English scientist Julian Huxley (1887-1975) famously observed that:

Operationally, God is beginning to resemble not a ruler
but the last fading smile of a cosmic Cheshire Cat.

 

 So we have to ask ourselves, what good could it possibly do for any ‘real god’ to remain hidden, when there are so many imposters ready to stand up and represent themselves as emissaries in his stead?

Because unless this real God was to have some means of preventing the gross misuse and misappropriation of his own intended role, we can grant no advantage to any idea that he is simply keeping himself hidden for our benefit.

And in fact, it is this inability to defend himself or his own good name, against such egregious misuse and abuse, that provides the final logical evidence for establishing this proof – that no ‘real god’ exists, outside of the hearts and minds of those who may desperately want him to exist, for any number of good reasons.

For me, this has been one of the deciding issues that many as yet undecided deists, caring to weigh this out, might wish to consider.

Out of a sense of self-respect, for having ever given this idea safe haven in the deepest recesses of the mind, one needs to respectfully lay this myth to rest.

 And I think we can see the need to stop affording myth peddlers the deference they so ardently seek, in continuing to weed them from the political, legislative, and social fabric of our lives.

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'13 MAth footer, Bk

 

3 thoughts on “An Ontological argument that demonstrates the non-existence of God

  1. God did communicate with us. He did come down to Earth. He even performed miracles to prove that He was God. He told us that He was God and He proved it to us. His name was Jesus. And then society crucified Him on a cross. They spat on Him, whipped Him, and killed Him.

    Three days later, He came back.

    My point is, even if God comes down in a divine moment of awesomeness, appear to us, or whatever counts as communication that we are after, does not mean we’d even pay attention, grant it as any form of verification, or even bother to notice.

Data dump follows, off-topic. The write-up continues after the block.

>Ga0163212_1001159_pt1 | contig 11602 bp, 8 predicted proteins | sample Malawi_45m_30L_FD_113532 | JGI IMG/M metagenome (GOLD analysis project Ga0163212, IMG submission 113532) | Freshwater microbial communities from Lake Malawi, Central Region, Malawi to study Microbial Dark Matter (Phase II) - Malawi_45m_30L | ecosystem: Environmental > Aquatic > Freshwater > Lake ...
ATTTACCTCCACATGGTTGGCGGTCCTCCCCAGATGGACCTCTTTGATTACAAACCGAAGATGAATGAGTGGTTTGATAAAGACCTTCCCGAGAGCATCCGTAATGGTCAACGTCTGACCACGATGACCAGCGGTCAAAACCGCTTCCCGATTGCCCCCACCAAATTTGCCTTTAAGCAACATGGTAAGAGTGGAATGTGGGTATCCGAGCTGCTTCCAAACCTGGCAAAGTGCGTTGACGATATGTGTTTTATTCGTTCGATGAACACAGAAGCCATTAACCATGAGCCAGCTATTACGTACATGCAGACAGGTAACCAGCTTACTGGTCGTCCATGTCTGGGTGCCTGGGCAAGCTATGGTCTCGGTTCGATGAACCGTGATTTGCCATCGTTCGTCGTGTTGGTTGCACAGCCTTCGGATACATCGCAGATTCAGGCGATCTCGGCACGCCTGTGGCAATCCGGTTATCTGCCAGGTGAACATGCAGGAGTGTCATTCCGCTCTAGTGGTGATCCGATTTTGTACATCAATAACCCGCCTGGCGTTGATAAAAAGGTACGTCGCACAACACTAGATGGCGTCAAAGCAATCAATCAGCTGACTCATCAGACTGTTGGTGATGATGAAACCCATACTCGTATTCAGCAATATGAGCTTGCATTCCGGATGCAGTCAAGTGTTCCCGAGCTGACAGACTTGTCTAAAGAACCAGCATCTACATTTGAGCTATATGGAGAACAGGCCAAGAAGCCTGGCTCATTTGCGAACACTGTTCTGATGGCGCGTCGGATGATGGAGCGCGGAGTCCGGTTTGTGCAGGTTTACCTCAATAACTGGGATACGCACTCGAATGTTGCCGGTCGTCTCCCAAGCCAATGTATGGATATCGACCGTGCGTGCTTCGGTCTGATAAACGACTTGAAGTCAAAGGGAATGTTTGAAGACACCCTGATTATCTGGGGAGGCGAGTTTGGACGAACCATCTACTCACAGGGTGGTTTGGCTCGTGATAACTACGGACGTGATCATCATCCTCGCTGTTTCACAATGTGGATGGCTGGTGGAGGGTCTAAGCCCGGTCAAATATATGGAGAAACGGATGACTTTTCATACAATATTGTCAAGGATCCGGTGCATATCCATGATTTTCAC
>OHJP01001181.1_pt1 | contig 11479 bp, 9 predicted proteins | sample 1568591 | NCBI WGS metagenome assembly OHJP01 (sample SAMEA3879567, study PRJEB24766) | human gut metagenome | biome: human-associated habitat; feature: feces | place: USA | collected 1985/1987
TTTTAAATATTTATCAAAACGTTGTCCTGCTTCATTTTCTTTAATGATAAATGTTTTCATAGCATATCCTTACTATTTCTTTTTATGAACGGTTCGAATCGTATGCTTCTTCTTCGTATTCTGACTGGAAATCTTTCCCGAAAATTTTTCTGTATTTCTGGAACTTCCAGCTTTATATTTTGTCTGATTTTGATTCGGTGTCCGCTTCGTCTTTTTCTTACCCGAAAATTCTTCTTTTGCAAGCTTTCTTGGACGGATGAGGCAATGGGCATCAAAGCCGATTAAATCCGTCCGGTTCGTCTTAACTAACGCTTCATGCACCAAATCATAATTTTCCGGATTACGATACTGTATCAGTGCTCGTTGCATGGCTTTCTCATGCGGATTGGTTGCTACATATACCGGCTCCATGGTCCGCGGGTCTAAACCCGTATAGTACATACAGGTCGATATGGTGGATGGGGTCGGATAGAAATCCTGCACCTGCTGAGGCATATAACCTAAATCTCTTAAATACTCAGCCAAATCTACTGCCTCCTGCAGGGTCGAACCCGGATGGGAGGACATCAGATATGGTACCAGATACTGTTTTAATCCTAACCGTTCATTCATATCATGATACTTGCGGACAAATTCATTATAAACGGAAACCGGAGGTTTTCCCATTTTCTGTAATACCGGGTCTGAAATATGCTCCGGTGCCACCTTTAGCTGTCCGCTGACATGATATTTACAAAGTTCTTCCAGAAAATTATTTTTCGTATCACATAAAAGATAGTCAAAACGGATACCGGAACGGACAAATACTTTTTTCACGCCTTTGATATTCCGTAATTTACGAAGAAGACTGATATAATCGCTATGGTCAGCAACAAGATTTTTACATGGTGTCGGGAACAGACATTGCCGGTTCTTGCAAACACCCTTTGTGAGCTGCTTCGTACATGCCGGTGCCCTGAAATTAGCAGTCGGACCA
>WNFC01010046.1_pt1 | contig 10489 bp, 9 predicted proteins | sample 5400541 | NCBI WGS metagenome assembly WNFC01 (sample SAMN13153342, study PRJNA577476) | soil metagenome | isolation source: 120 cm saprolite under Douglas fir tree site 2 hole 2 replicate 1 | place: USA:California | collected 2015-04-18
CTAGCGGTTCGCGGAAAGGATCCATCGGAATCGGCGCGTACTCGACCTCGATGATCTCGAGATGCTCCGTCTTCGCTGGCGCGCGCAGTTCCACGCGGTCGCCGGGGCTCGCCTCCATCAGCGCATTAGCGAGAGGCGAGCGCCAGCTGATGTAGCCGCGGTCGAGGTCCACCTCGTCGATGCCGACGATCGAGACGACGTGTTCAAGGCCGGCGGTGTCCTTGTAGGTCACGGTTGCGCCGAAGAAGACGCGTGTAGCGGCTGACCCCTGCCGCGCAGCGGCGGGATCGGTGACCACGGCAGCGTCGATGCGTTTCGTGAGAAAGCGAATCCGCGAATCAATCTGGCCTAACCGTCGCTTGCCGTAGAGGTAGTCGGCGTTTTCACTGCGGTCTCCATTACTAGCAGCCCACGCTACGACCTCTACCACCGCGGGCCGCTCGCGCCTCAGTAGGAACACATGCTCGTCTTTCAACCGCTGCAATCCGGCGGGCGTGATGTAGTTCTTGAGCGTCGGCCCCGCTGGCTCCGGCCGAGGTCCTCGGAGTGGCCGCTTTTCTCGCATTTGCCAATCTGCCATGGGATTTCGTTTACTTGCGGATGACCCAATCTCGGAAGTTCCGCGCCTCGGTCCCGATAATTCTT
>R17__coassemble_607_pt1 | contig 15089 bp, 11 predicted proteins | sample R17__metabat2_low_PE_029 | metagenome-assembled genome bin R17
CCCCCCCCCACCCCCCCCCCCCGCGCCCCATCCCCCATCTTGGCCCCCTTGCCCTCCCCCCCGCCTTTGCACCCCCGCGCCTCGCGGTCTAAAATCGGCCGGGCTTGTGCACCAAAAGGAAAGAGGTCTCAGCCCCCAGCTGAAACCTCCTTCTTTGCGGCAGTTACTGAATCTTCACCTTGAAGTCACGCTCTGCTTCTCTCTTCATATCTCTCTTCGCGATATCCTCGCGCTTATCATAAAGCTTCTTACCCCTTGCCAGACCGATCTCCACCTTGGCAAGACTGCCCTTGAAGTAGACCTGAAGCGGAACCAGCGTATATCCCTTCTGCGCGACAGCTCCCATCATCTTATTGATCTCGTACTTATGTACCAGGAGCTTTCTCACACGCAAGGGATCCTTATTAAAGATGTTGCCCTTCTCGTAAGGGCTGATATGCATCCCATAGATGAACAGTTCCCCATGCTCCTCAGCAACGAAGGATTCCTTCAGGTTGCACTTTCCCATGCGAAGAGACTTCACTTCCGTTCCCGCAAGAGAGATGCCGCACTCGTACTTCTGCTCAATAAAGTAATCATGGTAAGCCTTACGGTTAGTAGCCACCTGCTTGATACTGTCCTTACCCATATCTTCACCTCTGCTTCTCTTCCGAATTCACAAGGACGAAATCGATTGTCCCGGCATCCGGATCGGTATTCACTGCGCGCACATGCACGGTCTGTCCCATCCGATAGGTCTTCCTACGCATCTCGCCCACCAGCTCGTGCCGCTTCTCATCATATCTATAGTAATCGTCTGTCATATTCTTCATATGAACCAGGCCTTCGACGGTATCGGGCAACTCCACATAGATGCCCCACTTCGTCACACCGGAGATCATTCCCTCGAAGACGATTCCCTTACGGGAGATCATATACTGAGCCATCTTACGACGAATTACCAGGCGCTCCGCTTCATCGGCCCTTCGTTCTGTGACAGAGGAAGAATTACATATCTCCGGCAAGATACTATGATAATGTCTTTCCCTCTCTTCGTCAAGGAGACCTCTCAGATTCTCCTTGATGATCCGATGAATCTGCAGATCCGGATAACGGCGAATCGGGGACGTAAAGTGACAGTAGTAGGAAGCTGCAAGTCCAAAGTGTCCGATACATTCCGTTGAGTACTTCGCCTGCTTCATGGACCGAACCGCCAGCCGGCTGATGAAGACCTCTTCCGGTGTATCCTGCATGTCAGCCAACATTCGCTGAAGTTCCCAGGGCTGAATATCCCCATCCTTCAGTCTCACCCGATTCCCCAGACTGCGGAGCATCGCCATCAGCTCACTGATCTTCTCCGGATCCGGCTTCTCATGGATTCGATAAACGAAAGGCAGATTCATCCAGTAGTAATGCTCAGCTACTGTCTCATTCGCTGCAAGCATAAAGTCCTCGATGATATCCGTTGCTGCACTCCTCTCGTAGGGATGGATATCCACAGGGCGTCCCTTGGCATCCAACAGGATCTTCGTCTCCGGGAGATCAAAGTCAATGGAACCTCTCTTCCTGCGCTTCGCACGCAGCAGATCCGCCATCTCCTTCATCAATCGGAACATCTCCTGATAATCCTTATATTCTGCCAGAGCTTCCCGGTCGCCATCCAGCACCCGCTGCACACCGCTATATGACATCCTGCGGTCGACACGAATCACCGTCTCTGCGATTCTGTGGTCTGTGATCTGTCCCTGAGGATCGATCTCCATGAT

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    • Thanks for weighing in on this, Seth. I would merely point out that your argument is simply making excuses for – in this case – why humans would somehow be unable to tell if it was God – if he put His boot in their backside. Which goes, actually, towards proving my point.

      If, as humans, we’re capable of communicating among ourselves – clearly, concisely, and with no problem identifying ‘who’ is appearing on the nightly news – God, if there were a God, would be able to communicate at least as well. To maintain otherwise is, as I’ve indicated, men ‘rationalizing’ for His otherwise starkly apparent non-existence.

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      • Thank you for responding as you did; many groups take a tendency to ‘flame’ those who would disagree with their beliefs (Christians and atheists alike) and I was happy to see that that was not the case here. I’m sorry it has taken me so long to respond, school has kept me busy, and your reply has certainly made me think! However, after significant consideration (and in my obviously biased opinion), it does not shake my argument.
        To go back 2000 years ago, to where God arguably made His biggest appearance, many humans WERE able to tell that Jesus was God. It says so quite clearly in the Bible, in Matthew 16:16:
        Simon Peter answered, “You are the Messiah, the Son of the living God.”